thread performance monitoring means coupled to issue control means for measuring a plurality of performance values, each of said plurality of performance values being indicative of a performance parameter of one said plurality of threads; wherein
said issue control means selects from which of said plurality of program threads program instructions are to be issued to said execution means in dependence upon said plurality of performance values, wherein said issue control means selects program instructions for issue at each issue cycle of a sequence of issue cycles and said plurality of performance values indicate for each one of said plurality of program threads a proportion of issue cycles within said sequence of issue cycles for which a program instruction of said one of said plurality of program threads is available for issue.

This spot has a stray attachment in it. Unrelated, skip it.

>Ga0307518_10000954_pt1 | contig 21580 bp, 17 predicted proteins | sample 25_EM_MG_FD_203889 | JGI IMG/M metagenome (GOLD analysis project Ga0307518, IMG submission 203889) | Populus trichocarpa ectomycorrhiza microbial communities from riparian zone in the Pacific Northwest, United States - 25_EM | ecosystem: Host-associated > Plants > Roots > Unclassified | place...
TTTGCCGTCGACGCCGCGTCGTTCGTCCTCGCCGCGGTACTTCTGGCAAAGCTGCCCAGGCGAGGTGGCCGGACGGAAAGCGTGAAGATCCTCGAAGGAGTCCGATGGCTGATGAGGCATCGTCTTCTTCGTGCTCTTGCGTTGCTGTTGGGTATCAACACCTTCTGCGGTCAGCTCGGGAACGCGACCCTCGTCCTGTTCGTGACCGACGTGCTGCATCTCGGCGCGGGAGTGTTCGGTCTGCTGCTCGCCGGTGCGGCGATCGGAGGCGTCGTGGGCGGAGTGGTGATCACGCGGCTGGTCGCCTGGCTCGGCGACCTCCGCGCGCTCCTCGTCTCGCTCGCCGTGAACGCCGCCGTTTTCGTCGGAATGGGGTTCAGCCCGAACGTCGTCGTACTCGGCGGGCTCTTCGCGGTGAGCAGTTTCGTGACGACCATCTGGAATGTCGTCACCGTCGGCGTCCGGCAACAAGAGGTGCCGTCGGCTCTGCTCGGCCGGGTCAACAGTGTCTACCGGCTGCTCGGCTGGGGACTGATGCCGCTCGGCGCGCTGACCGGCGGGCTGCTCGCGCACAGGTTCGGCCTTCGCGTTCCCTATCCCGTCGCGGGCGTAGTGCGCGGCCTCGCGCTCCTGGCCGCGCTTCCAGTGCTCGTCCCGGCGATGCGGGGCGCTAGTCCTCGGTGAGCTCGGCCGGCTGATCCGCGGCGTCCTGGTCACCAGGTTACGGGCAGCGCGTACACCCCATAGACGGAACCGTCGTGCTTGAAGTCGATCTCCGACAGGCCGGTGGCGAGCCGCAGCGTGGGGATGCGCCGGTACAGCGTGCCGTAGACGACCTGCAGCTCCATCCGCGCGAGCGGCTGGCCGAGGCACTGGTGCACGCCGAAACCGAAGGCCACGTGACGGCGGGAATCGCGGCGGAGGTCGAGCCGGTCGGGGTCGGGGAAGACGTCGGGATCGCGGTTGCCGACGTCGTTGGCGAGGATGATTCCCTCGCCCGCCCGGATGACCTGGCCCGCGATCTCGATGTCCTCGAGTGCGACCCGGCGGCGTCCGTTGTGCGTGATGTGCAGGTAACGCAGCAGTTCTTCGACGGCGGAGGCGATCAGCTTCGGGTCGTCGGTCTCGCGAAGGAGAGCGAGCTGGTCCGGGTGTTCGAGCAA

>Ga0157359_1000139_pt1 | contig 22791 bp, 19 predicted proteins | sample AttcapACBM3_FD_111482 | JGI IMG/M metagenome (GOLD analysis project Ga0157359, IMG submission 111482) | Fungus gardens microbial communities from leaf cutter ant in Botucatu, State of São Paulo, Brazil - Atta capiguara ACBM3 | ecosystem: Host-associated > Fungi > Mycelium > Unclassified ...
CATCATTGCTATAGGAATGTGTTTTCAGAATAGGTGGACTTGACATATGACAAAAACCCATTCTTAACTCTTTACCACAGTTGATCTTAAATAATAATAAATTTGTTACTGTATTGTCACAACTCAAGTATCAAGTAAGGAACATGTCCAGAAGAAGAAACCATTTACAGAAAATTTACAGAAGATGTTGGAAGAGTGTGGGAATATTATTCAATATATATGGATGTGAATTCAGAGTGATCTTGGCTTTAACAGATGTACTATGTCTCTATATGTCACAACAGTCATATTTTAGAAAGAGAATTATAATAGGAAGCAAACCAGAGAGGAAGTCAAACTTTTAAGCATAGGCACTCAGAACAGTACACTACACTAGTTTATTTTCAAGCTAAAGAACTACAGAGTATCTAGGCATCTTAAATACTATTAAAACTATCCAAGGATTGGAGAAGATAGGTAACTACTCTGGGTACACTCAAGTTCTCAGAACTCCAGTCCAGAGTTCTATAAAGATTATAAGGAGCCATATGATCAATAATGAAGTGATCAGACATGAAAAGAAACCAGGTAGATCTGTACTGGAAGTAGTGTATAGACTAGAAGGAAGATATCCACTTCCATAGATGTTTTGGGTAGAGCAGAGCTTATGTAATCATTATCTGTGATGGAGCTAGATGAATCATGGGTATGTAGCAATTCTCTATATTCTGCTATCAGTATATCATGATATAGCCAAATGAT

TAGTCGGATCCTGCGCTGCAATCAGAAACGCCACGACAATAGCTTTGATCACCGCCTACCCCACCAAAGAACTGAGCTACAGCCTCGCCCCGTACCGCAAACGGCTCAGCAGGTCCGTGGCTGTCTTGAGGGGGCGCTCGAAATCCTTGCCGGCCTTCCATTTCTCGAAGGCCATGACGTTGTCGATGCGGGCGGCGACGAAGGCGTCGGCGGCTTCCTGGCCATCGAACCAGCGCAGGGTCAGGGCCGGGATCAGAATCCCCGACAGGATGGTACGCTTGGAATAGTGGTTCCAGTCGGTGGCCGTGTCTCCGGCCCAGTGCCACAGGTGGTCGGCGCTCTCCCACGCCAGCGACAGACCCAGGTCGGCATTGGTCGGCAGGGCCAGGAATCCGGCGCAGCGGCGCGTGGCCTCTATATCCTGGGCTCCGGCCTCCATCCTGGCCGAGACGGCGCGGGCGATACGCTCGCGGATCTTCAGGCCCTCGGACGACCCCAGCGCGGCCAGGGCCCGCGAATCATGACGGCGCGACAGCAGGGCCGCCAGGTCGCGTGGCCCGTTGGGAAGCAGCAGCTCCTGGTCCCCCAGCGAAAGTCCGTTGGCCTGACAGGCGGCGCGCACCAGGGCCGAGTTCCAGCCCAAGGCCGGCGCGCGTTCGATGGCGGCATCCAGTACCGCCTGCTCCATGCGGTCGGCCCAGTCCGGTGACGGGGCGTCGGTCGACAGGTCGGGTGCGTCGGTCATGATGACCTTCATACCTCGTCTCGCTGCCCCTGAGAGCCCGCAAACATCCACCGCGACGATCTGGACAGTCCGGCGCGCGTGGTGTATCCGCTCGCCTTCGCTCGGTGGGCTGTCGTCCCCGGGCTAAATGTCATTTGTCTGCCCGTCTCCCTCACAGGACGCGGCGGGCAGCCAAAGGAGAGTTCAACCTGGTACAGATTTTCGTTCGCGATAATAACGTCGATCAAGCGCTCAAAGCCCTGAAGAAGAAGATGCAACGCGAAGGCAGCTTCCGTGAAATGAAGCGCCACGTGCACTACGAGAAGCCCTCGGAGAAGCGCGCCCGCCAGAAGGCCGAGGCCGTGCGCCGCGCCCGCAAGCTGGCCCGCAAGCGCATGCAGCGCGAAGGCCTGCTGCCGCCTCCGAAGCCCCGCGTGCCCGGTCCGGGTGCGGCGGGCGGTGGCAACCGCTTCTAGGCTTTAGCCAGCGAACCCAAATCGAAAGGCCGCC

16. A method of processing data comprising the steps of:
selecting program instructions from among a plurality of program threads to form a sequence of program instructions to issue, said step of selecting operating to select said program instructions such that program instructions from different program threads of said plurality of program threads are interleaved within said sequence; and
executing said program instructions that are issued; and
measuring a plurality of performance values, each of said plurality of performance values being indicative of a performance parameter of one said plurality of threads; wherein